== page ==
Z. H. Chang, A. Rundquist, H. W. Wang, M. M. Murnane, and H. C. Kapteyn, “Generation of coherent soft x-rays at 2.7 nm using high harmonics,” Phys. Rev. Lett. 79, 2967–2970 (1997).
[CrossRef]

Rzazewski, K.

M. Brewczyk and K. Rzazewski, “Interaction of a multi-electron atom with intense radiation in the VUV range: beyond the conventional model for high harmonic generation,” J. Phys. B 34, L289–L296 (2001).
[CrossRef]

Sauerbrey, R.

Schmidt, T. W.

R. B. López-Martens, T. W. Schmidt, and G. Roberts, “ac Stark shifts in Rydberg NO levels induced by intense laser pulses,” Phys. Rev. A 62, 013414:1–9 (2000).

T. W. Schmidt, R. B. López-Martens, and G. Roberts, “Time-resolved spectroscopy of the dynamic Stark effect,” submitted to Phys. Rev. A.

Schröder, T.

Schumacher, D.

R. R. Freeman, P. H. Bucksbaum, H. Milchberg, S. Darack, D. Schumacher, and M. E. Geusic, “Above-threshold ionization with subpicosecond laser pulses,” Phys. Rev. Lett. 59, 1092–1095 (1987).
[CrossRef] [PubMed]

Sekikawa, T.

Y. Kobayashi, T. Ohno, T. Sekikawa, Y. Nabekawa, and S. Watanabe, “Pulse width measurement of high-order harmonics by autocorrelation,” Appl. Phys. B 70, 389–394 (2000).
[CrossRef]

Y. Kobayashi, T. Sekikawa, Y. Nabekawa, and S. Watanabe, “27 fs extreme ultraviolet pulse generation by high-order harmonics,” Opt. Lett. 23, 64–66 (1998).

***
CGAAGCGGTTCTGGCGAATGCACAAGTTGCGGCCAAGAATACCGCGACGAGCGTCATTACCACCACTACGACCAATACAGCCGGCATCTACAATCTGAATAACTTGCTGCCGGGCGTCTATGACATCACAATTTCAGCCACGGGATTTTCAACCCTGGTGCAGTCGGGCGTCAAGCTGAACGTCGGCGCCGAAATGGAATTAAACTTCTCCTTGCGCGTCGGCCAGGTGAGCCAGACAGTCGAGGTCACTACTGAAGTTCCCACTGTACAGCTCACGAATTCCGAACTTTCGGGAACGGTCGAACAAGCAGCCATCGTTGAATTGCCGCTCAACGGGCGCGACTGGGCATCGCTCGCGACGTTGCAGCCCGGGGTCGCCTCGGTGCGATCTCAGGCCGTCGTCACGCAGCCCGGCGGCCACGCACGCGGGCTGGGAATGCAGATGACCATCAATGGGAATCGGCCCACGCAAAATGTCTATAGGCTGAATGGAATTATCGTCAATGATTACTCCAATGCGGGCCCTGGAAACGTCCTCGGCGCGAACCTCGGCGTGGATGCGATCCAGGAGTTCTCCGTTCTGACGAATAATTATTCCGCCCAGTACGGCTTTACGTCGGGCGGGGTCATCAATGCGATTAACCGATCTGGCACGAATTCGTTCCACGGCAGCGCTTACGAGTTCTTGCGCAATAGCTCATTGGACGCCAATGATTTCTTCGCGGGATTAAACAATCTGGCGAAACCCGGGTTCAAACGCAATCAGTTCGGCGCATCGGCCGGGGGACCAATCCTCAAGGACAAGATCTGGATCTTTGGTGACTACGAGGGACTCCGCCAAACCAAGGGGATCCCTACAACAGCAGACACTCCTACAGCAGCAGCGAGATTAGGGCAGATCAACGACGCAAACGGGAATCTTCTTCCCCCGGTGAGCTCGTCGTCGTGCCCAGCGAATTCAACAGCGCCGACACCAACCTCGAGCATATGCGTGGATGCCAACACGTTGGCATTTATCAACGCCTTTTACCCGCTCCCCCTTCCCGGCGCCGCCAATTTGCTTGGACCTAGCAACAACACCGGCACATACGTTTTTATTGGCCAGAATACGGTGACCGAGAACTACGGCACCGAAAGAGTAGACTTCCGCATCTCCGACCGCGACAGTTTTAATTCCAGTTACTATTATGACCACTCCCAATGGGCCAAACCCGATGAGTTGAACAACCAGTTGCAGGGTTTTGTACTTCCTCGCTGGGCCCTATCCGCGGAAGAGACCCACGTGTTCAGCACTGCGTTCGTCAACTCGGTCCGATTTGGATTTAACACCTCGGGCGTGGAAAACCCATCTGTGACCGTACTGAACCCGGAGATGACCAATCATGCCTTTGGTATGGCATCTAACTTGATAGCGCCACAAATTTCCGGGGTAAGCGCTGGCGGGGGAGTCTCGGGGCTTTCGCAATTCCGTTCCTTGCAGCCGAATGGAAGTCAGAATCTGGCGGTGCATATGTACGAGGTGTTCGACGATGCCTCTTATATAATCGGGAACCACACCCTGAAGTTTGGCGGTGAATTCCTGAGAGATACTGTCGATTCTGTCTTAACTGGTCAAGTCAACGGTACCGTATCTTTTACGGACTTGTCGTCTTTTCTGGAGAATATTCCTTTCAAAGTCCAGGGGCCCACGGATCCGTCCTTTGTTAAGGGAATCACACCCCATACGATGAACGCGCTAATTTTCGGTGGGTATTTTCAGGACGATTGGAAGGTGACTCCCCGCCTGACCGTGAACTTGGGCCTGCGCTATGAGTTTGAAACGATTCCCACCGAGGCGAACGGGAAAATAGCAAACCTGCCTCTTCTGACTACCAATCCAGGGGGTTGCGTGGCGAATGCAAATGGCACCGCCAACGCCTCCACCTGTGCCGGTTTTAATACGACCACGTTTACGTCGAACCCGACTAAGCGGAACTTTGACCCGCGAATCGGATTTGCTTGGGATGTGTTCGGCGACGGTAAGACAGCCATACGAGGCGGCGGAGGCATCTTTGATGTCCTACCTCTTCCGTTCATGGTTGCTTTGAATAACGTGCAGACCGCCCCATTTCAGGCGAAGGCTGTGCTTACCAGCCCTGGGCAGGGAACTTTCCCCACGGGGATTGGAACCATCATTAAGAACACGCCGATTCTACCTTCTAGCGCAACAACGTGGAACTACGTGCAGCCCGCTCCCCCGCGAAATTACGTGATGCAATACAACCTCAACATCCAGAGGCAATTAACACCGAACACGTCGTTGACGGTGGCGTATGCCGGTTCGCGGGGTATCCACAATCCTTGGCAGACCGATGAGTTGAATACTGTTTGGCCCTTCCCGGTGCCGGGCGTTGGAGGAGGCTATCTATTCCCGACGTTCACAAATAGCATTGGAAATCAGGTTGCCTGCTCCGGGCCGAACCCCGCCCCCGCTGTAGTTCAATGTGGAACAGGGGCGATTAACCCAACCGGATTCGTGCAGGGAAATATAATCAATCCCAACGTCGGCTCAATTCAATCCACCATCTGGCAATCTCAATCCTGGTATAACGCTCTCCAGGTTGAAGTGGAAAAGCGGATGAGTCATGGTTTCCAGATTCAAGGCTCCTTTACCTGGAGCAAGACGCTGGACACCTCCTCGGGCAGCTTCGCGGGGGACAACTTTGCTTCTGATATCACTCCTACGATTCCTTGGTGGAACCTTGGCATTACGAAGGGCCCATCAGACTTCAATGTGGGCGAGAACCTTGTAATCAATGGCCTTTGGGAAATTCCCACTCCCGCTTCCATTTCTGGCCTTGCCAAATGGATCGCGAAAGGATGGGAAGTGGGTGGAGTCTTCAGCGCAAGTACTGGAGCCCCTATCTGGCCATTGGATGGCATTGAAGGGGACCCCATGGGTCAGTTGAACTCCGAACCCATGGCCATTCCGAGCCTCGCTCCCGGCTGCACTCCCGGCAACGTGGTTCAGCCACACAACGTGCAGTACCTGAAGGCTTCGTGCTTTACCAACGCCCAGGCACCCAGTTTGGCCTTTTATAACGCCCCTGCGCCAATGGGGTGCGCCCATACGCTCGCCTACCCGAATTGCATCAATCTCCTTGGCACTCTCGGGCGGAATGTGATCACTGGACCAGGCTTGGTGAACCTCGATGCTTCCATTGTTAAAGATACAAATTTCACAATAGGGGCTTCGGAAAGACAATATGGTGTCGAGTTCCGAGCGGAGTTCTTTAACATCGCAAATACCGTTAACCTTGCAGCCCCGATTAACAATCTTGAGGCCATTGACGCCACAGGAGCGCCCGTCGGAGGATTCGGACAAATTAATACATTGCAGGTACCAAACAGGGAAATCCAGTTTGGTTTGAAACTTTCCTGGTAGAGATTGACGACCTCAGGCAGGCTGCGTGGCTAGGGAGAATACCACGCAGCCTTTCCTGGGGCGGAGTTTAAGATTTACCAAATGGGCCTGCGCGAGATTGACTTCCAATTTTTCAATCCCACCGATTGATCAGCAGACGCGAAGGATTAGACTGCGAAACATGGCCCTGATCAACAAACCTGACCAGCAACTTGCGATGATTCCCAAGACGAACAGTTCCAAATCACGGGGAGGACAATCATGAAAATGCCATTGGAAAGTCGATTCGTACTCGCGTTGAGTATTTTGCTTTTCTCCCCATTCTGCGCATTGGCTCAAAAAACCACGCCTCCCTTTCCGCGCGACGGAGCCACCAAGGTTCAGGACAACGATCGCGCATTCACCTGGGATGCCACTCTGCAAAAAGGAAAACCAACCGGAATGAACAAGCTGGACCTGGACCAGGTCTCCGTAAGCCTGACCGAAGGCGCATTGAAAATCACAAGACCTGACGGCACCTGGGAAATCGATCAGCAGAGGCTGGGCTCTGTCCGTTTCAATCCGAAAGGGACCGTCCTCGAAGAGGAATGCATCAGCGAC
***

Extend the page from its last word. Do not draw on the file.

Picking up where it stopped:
[CrossRef]

Shore, B. W.

B. W. Shore, The Theory of Coherent Atomic Excitation (Wiley, New York, 1990), Vol. 1, Chap. 4, pp. 268–274; Chap. 10, pp. 590–604.

Sibbett, W.

See, for example, P. Loza-Alvaréz, W. Sibbett, and D. T. Reid, “Autocorrelation of femtosecond pulses from 415–630 nm using GaN laser diode,” Electron. Lett. 36, 631–633 (2000).
[CrossRef]

Simon, P.

Spielmann, C.

A. Fürbach, T. Le, C. Spielmann, and F. Krausz, “Generation of 8 fs pulses at 390 nm,” Appl. Phys. B 70, S37–S40 (2000).
[CrossRef]

Steinmeyer, G.

L. Gallmann, D. H. Sutter, N. Matuschek, G. Steinmeyer, and U. Keller, “Techniques for the characterization of sub-10 fs optical pulses: a comparison,” Appl. Phys. B 70, S67–S75 (2000).
[CrossRef]

Stolow, A.

E. Constant, V. D. Taranukhin, A. Stolow, and P. B. Corkum, “Methods for the measurement of the duration of high-harmonic pulses,” Phys. Rev. A 56, 3870–3878 (1997).
[CrossRef]

Streltsov, A. M.

A. M. Streltsov, J. K. Ranka, and A. L. Gaeta, “Femtosecond ultraviolet autocorrelation measurements based on two-photon conductivity in fused silica,” Opt. Lett. 23, 790–800 (1998).
[CrossRef]

Sutter, D. H.

L. Gallmann, D. H. Sutter, N. Matuschek, G. Steinmeyer, and U. Keller, “Techniques for the characterization of sub-10 fs optical pulses: a comparison,” Appl. Phys. B 70, S67–S75 (2000).